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'Don't Be a Doormat' Russia Warns Cash-Starved Kiev

Activists paying their last respects to protesters killed in clashes with riot police in Kiev after a brief truce between both sides was broken Thursday. Efrem Lukatsky

Russia warned Ukraine's president not to let opponents walk over him "like a doormat," its strongest signal yet on Thursday that Moscow wants order on the streets before handing over more cash to stave off bankruptcy. In an increasingly bitter struggle for influence in Ukraine between Russia and the West, Moscow upped the ante by directly linking the delivery of $2 billion in loans to the end of protests, which Moscow portrays as led by dangerous extremists.

The warning came as fresh fighting flared in central Kiev, shattering a truce declared by Ukrainian President Viktor Yanukovych, as the Russian-backed leader met European ministers demanding he compromise with pro-European Union opponents.

A Reuters photographer saw the bodies of 21 dead civilians in Independence Square, a few hundred meters from where the president met the EU delegation, after protesters who have occupied the area for almost three months hurled petrol bombs and paving stones to drive riot police from the plaza.

In a sign of dwindling support for Yanukovich, his hand-picked head of Kiev's city administration quit the ruling Party of the Regions in protest at bloodshed in the streets.

The foreign ministers of Germany, France and Poland spent much of the day in Kiev, meeting at length with Yanukovych and extending their stay to talk to opposition leaders.

They sent an interim report to EU colleagues in Brussels, who were meeting to decide on targeted sanctions against those deemed responsible for the worst bloodshed in Ukraine since it left the crumbling Soviet Union 22 years ago.

Prime Minister Dmitry Medvedev said Russia could deal only with "legitimate and effective authorities — a leadership which people are not wiping their feet on like a doormat."

It was a powerful image of how far the Kremlin feels Yanukovych may have dithered into losing control to crowds who have held their ground in central Kiev, driving back riot police who have taken hundreds of casualties.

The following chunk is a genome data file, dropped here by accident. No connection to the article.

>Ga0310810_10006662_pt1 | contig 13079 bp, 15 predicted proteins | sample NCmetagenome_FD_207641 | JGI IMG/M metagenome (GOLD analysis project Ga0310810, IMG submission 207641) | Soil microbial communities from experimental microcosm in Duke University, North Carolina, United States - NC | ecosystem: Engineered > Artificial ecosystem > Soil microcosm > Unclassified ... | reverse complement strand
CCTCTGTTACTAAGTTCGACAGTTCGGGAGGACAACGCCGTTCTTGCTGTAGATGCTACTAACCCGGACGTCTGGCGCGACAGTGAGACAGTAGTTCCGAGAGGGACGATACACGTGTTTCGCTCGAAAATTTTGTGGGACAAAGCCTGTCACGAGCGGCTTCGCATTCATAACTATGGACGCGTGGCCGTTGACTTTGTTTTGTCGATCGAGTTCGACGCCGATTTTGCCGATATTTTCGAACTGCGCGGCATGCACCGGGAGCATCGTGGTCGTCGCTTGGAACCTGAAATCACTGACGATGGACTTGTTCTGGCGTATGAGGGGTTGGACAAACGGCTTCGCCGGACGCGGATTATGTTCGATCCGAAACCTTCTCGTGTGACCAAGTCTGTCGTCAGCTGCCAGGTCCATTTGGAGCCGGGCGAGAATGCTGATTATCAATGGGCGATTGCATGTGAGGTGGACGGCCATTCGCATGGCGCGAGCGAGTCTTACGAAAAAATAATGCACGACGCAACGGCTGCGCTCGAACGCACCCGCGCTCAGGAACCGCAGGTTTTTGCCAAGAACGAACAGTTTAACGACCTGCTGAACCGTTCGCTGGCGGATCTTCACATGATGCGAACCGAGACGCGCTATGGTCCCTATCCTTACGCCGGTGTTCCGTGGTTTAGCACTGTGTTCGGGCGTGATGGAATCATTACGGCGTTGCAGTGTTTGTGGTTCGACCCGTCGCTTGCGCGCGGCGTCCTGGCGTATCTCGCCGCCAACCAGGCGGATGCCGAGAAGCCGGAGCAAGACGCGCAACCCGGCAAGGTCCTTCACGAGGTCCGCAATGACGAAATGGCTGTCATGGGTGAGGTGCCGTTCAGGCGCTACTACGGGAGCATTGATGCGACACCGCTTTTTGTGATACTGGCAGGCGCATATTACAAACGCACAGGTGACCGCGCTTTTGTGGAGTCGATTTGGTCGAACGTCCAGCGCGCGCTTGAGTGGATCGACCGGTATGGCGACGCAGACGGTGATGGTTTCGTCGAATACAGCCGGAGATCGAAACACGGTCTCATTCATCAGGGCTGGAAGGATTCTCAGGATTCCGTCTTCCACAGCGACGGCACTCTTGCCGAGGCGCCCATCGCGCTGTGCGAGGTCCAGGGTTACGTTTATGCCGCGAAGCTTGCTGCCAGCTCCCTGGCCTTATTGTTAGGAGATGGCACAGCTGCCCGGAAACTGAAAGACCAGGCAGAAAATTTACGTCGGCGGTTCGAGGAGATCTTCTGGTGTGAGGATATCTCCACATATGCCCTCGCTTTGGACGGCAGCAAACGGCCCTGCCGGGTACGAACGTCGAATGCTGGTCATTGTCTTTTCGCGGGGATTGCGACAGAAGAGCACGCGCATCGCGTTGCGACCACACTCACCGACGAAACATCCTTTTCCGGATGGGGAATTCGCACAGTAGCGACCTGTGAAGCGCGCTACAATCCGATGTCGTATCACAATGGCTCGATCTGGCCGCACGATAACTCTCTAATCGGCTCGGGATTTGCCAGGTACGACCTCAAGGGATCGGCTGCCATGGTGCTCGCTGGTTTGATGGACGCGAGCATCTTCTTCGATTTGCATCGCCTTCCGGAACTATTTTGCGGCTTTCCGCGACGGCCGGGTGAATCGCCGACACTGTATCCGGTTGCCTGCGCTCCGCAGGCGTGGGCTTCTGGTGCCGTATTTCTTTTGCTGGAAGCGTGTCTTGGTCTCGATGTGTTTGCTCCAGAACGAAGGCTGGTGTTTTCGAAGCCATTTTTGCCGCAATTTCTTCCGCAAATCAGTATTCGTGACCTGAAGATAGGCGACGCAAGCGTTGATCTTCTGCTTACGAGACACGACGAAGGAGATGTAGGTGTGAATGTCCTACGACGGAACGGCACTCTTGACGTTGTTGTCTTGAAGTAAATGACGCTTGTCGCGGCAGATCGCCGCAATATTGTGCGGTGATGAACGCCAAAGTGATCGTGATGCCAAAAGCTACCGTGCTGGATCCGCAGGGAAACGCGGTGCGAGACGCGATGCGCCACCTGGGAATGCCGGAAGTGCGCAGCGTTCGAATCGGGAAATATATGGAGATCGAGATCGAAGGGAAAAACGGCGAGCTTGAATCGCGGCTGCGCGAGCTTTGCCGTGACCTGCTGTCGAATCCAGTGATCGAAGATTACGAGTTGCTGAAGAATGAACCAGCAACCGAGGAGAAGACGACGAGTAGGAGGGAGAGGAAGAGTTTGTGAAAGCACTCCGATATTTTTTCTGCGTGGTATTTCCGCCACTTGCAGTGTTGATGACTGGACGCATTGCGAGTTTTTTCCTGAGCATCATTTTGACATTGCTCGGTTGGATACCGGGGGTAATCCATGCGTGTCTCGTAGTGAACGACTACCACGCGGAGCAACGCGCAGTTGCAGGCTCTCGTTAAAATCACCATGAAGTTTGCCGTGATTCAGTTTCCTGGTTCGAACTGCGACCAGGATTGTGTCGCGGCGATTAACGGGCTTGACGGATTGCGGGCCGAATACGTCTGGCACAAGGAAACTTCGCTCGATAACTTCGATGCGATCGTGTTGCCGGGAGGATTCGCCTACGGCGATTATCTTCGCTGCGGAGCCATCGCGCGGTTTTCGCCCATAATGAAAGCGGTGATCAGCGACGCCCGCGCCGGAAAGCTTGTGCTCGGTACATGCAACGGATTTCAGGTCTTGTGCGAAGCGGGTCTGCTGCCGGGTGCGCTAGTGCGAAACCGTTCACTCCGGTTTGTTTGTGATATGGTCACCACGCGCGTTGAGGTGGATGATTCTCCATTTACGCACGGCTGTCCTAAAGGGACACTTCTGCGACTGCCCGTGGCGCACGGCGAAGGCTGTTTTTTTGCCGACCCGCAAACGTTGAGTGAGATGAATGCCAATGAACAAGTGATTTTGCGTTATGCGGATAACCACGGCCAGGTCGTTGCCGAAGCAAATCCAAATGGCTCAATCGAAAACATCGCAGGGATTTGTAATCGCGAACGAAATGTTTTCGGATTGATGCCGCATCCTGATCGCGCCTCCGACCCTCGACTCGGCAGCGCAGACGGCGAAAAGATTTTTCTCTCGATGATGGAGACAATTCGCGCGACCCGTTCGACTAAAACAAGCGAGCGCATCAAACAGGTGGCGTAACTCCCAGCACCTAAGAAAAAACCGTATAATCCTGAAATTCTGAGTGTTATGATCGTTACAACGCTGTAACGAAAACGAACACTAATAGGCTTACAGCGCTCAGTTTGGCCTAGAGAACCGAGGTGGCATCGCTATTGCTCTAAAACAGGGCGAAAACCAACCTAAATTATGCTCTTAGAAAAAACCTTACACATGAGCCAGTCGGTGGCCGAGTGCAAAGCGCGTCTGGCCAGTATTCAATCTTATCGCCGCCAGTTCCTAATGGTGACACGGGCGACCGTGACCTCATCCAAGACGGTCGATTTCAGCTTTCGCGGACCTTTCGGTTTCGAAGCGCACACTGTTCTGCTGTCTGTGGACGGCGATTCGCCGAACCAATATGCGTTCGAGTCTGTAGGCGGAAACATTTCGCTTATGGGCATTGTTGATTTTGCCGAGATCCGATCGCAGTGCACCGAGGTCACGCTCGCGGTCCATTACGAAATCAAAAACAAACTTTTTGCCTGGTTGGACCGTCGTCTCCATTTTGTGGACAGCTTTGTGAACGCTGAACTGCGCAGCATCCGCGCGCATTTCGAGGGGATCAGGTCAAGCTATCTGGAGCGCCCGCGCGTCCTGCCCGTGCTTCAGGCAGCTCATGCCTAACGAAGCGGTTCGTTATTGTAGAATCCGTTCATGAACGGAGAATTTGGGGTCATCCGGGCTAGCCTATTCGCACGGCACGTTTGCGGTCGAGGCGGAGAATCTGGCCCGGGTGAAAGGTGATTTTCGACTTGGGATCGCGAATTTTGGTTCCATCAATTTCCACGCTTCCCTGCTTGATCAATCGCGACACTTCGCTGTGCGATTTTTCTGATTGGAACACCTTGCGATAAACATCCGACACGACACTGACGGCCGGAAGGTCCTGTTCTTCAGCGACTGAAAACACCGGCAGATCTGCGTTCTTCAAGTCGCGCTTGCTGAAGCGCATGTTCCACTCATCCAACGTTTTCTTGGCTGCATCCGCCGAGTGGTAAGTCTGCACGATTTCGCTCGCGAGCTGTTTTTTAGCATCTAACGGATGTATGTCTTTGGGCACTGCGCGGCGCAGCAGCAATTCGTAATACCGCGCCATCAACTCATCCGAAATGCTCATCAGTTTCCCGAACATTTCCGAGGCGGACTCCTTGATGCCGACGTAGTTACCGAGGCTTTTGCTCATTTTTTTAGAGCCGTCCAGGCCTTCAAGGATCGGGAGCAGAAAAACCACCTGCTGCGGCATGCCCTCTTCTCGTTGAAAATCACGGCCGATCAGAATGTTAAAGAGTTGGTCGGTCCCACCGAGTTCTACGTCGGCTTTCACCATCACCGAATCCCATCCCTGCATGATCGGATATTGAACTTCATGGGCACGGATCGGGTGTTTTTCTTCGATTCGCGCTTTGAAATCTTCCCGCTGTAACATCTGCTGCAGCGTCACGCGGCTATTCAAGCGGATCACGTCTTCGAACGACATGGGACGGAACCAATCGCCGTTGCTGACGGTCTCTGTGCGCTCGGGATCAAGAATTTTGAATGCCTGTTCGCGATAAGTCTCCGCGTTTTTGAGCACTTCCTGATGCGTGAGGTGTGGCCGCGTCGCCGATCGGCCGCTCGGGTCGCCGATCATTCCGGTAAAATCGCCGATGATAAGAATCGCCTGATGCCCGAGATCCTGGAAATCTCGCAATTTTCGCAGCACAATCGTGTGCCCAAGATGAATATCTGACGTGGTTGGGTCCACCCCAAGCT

President Vladimir Putin's spokesman, Dmitry Peskov, put it even more bluntly — the Kremlin's priority was now conflict resolution and only after order was restored could there be "a peaceful, constructive dialogue," he told Ekho Moskvy radio.

On Thursday evening, Putin decided to send an envoy to Ukraine, at the request of Yanukovych, to try to mediate talks between the government and opposition, Russian news agencies quoted Peskov as saying.

"Putin decided to send [Russian] human rights ombudsman Vladimir Lukin on this mission," RIA Novosti quoted Peskov as saying.

The decision came amid reports that Ukrainian anti-government protesters were holding 67 policemen hostage in the capital.

The Ukrainian Interior Ministry said on its website that "Berkut" riot policemen had been armed with combat weapons, an attempt to regain control of violent protests in which at least 50 people have died since Tuesday.

"To free the hostages police have the right to use their weapons," the ministry said in a statement posted to its website.

A further three policemen were unaccounted for, it said.

A protester shooting an improvised weapon during clashes with police.

Yanukovych on Wednesday warned Ukrainians that "advisers" were urging him to crack down and that he would end a policy of restraint if opposition leaders did not distance themselves from radical, armed elements on the streets.

Sources with close knowledge of arrangements to provide Ukraine with the second tranche of a $15 billion funding programme said the decision was now out of the Finance Ministry's hands and had become a political one.

"Given the way the situation has developed, we've put the brakes on. We've called it off for now. But that does not mean that the process cannot resume. The situation has to become clearer," a source familiar with the situation said.

"It is a political decision," another source said.

Russia promised Ukraine the $15 billion bailout and reduced gas prices in December, seen by some commentators as a reward for Yanukovych's decision to scrap plans for trade deals with the EU.

Russia bought $3 billion worth of Ukrainian Eurobonds soon afterwards. The release of the $2-billion second tranche of the bailout had been expected by the end of this week, but the timing is now unclear.

Yanukovych's spurning of the trade and political deal with the EU marked a turn towards reviving ties with Russia, sparking protests in Kiev, where demonstrators seeking to oust Yanukovych are barricaded behind burning tires and fighting riot police.

More than 40 people have been killed.